Imagine the looks on people’s faces when someone says, “You don’t need to buy a lighter bike. You’d be a lot better off if you lost 10 or 20 pounds.” (We’ll get back to that lovely little scene in a moment.)


Many people feel that buying something new — new technology, new devices, new systems, new “stuff” — is the key to success. They’re convinced that what they have is not enough. What holds them back are the things they don’t have.

But that is rarely true. Most people can’t work to the limits of what they already have, much less approach the limits of whatever is newer, or faster, or better.

But that doesn’t stop people from spending more time searching for better stuff than they do searching for ways to improve themselves.

Take cycling. Things like carbon fiber, electronic shifting, and advanced aerodynamics has made bicycles incredibly sophisticated — and expensive. Go to a triathlon, even an entry-level “sprint” triathlon, and you’ll see hundreds of $6k, $8k, and $10k bikes. Even casual competitors spend thousands of dollars pursuing incremental performance gains. The same is true at most Gran Fondos. High-tech and high-expense is the norm, not the exception.


Some years ago I did a triathlon with a friend who is 1) a professional cyclist and 2) way too forthright in expressing his opinions. Since he is who he is, a group quickly formed around him in the staging area. A rather portly gentleman talked about his plan to buy a $9,000 bike. “A lighter bike will definitely be worth it,” he declared, obviously confident a pro cyclist riding a cutting-edge bike would agree.

“Oh, hell no,” my friend said. “If I were you I wouldn’t waste my money on a lighter bike. You’d be a lot better off if you just lost 10 or 20 pounds.”

And with that the group dispersed.

Later I said to him, “That was harsh.”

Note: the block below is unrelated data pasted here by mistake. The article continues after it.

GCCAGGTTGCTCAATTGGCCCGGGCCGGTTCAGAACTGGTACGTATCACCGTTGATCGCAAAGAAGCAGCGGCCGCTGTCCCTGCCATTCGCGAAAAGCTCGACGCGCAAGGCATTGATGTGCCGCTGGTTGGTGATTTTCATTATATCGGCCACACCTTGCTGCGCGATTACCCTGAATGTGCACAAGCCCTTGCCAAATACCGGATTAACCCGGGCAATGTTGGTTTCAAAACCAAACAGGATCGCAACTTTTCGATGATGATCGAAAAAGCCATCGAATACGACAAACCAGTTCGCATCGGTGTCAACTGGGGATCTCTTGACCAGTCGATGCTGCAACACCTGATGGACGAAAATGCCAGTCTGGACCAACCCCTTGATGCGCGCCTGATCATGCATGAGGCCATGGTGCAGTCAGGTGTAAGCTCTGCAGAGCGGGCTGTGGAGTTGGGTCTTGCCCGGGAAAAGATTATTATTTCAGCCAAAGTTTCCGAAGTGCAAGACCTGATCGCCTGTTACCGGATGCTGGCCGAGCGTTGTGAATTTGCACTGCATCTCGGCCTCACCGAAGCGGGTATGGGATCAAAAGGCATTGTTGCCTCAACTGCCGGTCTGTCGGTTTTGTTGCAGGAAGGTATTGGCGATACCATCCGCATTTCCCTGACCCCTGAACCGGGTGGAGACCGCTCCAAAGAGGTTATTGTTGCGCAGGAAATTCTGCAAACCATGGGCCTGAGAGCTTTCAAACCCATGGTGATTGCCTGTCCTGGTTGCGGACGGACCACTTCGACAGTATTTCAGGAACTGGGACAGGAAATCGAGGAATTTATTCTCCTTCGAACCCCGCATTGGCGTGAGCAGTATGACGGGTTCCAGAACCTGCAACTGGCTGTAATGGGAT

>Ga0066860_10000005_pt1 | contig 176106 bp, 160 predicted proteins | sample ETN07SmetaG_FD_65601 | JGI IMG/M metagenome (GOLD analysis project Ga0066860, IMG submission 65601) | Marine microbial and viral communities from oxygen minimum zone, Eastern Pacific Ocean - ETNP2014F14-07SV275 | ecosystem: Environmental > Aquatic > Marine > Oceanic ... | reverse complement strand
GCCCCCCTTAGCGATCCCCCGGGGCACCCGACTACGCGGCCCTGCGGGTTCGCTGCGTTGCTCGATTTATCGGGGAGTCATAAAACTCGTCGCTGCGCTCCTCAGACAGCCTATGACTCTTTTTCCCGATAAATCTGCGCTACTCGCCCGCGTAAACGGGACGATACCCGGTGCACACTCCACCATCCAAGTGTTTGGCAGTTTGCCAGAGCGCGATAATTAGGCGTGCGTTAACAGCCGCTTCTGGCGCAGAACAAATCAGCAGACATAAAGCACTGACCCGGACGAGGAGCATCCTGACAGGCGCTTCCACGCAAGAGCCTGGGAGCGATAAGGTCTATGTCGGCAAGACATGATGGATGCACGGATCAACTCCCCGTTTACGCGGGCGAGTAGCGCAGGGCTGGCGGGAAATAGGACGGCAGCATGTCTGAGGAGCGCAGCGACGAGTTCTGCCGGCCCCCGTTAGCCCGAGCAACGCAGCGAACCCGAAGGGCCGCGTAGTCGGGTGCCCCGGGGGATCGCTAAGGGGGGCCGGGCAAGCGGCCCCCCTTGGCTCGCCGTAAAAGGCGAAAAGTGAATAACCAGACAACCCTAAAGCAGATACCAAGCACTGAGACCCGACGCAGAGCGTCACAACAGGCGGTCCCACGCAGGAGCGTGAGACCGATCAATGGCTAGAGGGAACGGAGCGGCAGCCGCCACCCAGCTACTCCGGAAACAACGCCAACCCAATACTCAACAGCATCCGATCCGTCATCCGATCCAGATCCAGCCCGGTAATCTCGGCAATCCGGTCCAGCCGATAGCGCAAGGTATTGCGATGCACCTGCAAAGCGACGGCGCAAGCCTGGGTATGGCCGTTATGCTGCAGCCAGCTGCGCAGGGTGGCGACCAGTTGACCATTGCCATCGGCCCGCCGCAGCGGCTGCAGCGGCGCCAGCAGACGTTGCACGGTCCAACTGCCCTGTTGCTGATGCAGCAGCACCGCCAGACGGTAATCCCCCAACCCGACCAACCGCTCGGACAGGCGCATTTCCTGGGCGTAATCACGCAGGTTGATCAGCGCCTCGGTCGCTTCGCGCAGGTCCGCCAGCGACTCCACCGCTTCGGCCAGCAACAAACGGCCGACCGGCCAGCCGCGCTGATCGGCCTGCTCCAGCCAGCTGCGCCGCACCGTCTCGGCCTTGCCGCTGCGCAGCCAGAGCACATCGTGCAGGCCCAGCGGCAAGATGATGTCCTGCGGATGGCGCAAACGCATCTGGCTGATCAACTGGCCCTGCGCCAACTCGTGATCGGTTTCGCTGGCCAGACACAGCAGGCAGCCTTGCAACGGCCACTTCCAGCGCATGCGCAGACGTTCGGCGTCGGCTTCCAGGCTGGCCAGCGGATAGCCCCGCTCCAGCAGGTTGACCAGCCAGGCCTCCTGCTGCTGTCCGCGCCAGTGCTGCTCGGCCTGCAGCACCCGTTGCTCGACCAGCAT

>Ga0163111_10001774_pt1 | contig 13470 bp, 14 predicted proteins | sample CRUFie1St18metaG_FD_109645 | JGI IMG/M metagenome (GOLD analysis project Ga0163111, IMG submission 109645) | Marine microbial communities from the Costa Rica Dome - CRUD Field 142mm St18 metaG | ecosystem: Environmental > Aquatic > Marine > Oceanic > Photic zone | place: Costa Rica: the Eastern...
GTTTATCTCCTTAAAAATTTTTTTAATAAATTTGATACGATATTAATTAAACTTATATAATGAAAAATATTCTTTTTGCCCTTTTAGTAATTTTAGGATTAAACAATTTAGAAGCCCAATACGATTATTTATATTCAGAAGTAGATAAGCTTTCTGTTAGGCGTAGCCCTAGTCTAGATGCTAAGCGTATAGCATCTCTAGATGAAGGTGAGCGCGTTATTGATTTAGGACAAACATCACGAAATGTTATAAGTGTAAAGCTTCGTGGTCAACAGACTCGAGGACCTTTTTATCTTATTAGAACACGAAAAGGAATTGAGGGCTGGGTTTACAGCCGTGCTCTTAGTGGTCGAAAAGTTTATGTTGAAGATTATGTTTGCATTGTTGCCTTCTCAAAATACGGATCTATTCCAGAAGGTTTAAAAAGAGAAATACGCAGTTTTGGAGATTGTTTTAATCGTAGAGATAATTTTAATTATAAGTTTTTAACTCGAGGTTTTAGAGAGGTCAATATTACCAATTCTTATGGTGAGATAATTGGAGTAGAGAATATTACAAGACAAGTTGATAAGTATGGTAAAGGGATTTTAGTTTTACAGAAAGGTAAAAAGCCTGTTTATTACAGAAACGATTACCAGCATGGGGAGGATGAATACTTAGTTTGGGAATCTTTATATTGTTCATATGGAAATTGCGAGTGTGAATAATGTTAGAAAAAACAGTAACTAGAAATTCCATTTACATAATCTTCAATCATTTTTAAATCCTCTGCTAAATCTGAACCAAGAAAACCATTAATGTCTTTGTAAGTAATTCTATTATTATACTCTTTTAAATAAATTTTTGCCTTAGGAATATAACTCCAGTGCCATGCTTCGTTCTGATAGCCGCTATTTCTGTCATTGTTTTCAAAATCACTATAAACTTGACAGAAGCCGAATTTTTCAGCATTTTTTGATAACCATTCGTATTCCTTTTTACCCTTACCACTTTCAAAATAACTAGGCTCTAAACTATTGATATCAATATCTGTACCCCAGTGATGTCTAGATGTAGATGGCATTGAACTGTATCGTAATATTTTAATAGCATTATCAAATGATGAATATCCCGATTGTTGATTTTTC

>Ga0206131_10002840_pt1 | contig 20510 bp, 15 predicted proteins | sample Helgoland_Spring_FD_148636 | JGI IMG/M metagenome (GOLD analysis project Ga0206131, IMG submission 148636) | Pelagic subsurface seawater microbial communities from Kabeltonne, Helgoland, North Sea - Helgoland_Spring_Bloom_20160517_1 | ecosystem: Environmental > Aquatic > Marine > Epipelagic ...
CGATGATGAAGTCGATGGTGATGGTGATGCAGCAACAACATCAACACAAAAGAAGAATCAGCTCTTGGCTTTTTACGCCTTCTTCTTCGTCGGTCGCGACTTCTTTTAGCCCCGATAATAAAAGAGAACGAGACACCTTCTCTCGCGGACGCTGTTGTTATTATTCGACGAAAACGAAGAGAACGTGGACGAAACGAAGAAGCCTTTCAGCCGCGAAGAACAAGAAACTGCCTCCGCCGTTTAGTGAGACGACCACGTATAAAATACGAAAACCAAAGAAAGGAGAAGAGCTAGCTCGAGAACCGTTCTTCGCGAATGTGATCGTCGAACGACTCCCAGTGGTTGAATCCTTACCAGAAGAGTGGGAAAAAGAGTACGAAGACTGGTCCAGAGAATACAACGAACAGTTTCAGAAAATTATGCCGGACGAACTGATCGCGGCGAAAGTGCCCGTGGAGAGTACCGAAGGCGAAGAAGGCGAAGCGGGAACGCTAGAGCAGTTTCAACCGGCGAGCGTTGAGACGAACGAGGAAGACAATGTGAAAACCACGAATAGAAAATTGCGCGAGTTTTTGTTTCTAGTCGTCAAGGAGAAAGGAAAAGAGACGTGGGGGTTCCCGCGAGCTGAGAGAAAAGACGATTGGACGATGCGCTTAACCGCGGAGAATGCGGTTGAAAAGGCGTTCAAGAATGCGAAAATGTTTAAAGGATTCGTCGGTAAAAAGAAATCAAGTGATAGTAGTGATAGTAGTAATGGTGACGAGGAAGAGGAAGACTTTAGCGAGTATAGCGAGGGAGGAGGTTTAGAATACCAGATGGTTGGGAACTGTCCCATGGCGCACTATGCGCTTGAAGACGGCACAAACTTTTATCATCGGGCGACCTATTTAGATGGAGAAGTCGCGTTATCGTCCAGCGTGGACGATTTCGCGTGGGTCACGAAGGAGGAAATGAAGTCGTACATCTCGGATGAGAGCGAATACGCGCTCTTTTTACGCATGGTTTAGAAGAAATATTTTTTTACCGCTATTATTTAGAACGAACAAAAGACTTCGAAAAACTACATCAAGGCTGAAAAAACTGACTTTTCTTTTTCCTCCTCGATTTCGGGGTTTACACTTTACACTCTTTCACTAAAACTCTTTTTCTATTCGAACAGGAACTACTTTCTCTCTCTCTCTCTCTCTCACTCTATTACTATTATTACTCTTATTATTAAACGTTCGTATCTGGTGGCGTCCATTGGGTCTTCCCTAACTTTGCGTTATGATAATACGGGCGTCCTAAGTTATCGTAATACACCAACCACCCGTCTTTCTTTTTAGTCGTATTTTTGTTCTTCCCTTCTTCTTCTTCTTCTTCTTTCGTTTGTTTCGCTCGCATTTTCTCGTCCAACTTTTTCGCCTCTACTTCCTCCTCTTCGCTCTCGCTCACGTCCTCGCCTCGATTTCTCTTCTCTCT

“Maybe,” my friend replied. “But instead of looking in the mirror, people look for the next best thing, because it’s easier. Unless you’re at the top of the sport, equipment is the least of your worries. You have plenty of room to improve yourself first. But, of course, improving yourself takes a lot of work. All you have to do to improve your bike is write a check.”


Lack of tact aside, he’s right. A pound or two less in bike weight is nothing compared to twenty pounds less in rider weight. A pound or two less in bike weight is nothing compared to improving cardiovascular fitness, or power. Only when you’ve wrung every last drop of performance out of yourself does it make sense — if then — to spend thousands of dollars in hopes of gaining an incremental, at best, advantage.

Plenty of companies do the same thing. Once, during a tour of a manufacturing plant, I saw comprehensive data-collection systems, sophisticated automation, and intuitive man-machine interfaces. But those investments had not impacted the bottom line. Throughput was significantly lower than the most conservative benchmarks. Waste was horrible. Workers stood idle for long stretches of the day.

I asked the plant manager the obvious question. “Well,” he huffed, “you have to understand that as an organization we are committed to giving our employees every tool they need to do their jobs.”

Admirable, but misguided. For example, they planned to spend $135,000 on computers with faster processors — even though shop-floor employees only use spreadsheets and simple databases. Processor speed was a non-issue.


Other plants in the same industry using limited automation, manual data collection systems, and buttons and knobs instead of touch screens were significantly more productive. They spent money where it paid off and let skill, experience, and hard work take care of the rest.


Buying new simply for the sake of new is always a dumb investment. Buying a new bike doesn’t automatically transform you into a better rider. Buying new technology doesn’t automatically transform you or your company. Every technology investment — in fact, every investment — should result in savings or quantifiable improvement.

Technology is only valuable if it results in faster, cheaper, or better. If not, it just sucks up time and money that could be put to better use somewhere else.

Look in the mirror. Determine what you should improve on your own. You can almost always do a lot better than you are with what you already have.

Make wringing every drop of performance out of yourself your first step.

You may find that you never have to spend time or money finding the next best thing — because you are the next best thing.

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